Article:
Transformation of the Illinois Marriage and Dissolution of Marriage Act: Parental Relocation - DuPage County Divorce Attorney | Bloomingdale Family Law Lawyers
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Transformation of the Illinois Marriage and Dissolution of Marriage Act: Parental Relocation

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b2ap3_thumbnail_parental-relocation.jpgAfter a divorce, the parties involved finally feel they are able to focus on who they are as individuals, now that the couple has ended. Largely, the shift from a couple to an individual creates a sense of renewal, and for many divorcees it may mean buying a new car, getting a new job, or moving to a new town (largely to put a little distance between the ex-spouses). Parental relocation can have significant effects on the children who are caught in between the life they once had as a child of the couple, and now the child of two individuals. Relocation can have a negative impact on children as not only are they dealing with the major life change of their parents separating and not living under the same home, but relocation could mean a new home, a different community, a different school, and new friends.

The Amendment to Parental Relocation

Relocation has always been a significant issue in child custody battles as the courts evaluate, in a joint custody situation, the best interests of the child. Generally, however, the moving parent may still receive visitation and communication rights, but the ability to relocate the child is under the microscope and at times, not permitted. The newest update to the Illinois Marriage and Dissolution of Marriage Act (IMDMA) provides a broader, more relaxed approach to parental relocation by reviewing several factors before ascertaining that a parent loses residential custody of their child.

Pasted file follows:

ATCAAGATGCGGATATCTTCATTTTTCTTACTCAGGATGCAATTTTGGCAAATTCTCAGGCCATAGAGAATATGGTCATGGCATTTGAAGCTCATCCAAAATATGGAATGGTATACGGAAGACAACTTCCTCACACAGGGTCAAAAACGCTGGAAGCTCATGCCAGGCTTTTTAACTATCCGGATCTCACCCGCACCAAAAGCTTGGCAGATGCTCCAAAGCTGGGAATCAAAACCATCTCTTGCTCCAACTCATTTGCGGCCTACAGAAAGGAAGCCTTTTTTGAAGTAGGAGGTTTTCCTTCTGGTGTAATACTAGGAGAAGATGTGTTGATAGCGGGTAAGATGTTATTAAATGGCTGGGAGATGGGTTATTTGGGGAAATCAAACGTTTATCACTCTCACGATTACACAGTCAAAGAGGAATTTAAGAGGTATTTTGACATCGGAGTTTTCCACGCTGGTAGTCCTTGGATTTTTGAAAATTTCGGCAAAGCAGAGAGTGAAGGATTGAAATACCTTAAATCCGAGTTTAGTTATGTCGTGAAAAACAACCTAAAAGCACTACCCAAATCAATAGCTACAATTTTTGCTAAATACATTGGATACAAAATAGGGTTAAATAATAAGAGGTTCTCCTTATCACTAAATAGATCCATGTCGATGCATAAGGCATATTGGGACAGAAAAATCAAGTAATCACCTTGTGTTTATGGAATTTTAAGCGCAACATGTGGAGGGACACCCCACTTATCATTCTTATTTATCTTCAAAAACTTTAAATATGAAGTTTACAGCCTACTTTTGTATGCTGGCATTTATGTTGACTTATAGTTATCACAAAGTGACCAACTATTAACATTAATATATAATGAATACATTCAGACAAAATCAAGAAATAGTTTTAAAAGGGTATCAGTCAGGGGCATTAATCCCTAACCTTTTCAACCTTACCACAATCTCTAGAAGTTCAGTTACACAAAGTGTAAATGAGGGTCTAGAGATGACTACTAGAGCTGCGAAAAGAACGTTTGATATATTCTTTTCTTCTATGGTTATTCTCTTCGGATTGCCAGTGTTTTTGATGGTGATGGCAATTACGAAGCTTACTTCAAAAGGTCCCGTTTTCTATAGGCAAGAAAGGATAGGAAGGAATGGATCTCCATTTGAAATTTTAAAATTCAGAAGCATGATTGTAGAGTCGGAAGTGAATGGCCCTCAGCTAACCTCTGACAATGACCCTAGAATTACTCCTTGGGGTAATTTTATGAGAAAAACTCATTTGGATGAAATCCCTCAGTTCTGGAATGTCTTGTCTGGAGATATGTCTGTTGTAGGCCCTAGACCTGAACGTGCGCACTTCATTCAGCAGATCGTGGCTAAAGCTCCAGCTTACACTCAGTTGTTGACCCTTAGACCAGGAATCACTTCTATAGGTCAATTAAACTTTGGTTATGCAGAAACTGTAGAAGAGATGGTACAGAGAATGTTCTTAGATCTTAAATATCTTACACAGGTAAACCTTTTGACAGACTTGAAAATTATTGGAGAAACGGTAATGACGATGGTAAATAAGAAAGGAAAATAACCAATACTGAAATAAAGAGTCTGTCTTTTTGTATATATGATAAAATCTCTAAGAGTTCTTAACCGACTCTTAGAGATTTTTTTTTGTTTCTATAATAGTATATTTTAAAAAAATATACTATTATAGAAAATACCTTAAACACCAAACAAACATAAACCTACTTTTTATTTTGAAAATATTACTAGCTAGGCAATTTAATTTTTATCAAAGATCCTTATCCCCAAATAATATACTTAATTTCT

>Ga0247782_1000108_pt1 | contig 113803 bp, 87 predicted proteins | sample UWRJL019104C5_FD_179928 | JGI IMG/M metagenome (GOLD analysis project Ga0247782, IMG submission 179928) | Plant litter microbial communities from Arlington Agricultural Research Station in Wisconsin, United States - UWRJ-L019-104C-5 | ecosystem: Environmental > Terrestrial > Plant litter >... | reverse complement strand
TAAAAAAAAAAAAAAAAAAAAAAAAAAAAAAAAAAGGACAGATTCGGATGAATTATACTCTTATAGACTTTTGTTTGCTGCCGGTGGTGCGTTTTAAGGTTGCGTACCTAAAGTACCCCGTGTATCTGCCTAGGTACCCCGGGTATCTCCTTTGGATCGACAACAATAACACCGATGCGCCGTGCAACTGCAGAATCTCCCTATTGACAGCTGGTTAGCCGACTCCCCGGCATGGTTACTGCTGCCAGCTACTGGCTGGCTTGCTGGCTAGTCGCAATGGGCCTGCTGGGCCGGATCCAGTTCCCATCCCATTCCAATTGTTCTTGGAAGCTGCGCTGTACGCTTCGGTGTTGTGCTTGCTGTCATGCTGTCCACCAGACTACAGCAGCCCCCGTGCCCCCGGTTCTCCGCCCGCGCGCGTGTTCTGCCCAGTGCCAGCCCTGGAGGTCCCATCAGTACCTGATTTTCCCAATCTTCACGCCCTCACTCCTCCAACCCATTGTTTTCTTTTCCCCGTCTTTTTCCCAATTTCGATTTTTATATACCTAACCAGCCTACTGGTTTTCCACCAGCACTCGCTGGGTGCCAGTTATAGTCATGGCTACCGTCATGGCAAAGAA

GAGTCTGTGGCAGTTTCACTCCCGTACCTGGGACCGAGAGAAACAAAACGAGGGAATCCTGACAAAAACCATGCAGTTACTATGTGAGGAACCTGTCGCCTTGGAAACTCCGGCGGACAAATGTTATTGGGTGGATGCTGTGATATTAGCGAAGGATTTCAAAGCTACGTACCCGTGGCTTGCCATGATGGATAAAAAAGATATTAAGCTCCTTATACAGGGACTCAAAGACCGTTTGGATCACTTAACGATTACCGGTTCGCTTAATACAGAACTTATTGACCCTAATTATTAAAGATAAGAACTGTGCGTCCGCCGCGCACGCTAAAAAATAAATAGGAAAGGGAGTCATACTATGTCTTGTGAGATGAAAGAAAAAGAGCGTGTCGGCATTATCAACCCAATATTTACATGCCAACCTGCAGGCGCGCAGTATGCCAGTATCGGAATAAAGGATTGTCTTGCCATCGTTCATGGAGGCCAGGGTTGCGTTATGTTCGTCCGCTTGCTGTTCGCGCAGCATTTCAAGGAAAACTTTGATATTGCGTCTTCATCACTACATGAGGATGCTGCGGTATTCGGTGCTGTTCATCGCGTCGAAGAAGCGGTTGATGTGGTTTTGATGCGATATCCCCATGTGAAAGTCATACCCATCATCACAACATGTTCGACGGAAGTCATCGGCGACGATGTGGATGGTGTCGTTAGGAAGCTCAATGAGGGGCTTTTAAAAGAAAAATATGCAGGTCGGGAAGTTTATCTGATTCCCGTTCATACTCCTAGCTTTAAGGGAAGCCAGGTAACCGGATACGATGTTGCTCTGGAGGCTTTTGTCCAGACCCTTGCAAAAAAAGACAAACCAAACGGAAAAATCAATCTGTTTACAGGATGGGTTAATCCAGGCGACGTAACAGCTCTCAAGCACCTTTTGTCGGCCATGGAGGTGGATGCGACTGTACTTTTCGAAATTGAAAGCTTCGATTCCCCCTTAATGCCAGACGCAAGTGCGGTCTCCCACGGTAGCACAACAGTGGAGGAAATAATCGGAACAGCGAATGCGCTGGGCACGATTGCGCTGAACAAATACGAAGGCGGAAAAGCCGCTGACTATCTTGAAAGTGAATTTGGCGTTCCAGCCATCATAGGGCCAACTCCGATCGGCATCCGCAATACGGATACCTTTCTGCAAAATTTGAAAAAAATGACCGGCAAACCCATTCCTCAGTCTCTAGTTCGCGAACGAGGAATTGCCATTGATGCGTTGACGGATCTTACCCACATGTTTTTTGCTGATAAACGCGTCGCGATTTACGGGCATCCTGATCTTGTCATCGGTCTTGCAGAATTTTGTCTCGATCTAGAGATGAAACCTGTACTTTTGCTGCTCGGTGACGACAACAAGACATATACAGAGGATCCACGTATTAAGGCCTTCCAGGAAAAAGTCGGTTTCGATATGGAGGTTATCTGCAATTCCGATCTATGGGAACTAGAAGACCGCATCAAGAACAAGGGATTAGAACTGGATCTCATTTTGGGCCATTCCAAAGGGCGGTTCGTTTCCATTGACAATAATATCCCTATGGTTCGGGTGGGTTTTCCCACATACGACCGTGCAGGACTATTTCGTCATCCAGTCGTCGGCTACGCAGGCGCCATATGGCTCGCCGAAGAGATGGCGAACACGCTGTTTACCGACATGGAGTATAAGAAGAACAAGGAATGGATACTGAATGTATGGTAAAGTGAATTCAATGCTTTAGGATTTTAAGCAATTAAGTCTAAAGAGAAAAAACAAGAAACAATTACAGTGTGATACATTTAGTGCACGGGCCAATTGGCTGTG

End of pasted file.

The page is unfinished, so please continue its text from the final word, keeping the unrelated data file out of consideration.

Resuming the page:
Parental Relocation under IMDMA

According to the IMDMA, parental relocation is considered a substantial change of circumstances, and may lead to the modification of the custody/parenting time arrangement determined at the time of divorce. A parent interested in relocating must notify in writing the other parent of his/her intent to relocate (unless there has been a history of domestic violence) within 60 days of the move (unless impracticable).

The Rights of the Non-Relocating Parent

If the non-relocating parent signs and affirms the notice submitted by the relocating parent, then no further action will be required on behalf of the court and the parenting plan agreed to by the parents will be modified to incorporate the changes.

The Court’s Role When the Non-Relocating Parent Objects to the Relocation

However, if the non-relocating parent objects to the relocation or the parents cannot agree on the appropriate modification to the parenting plan, then the court will modify the agreement based on the “best interests of the child” evaluation. This evaluation will consider the following factors:

  • The purpose and circumstances surrounding the intent to relocate;
  • The reasoning behind the objection of the non-relocating parent toward the relocation;
  • The available educational opportunities and/or presence of extended family in the site of relocation;
  • The relationship between the child(ren) involved and his/her/their parents and the parental responsibilities of each parent;
  • The extent and effect that the relocation will have on the life of the child(ren) as well as the effect on the relationship that the child(ren) has/have with the non-relocating parent;
  • The preference of the child(ren) involved; and
  • Other factors that might bear on the best interests of the child(ren).

Experienced Family Law Attorneys in DuPage County
Parental relocation is a hot button issue in family law proceedings. The experienced family law attorneys at Mevorah & Giglio Law Offices provide guidance on your rights during an action for relocation. Contact our experienced DuPage County family law attorneys today for a free and confidential consultation.


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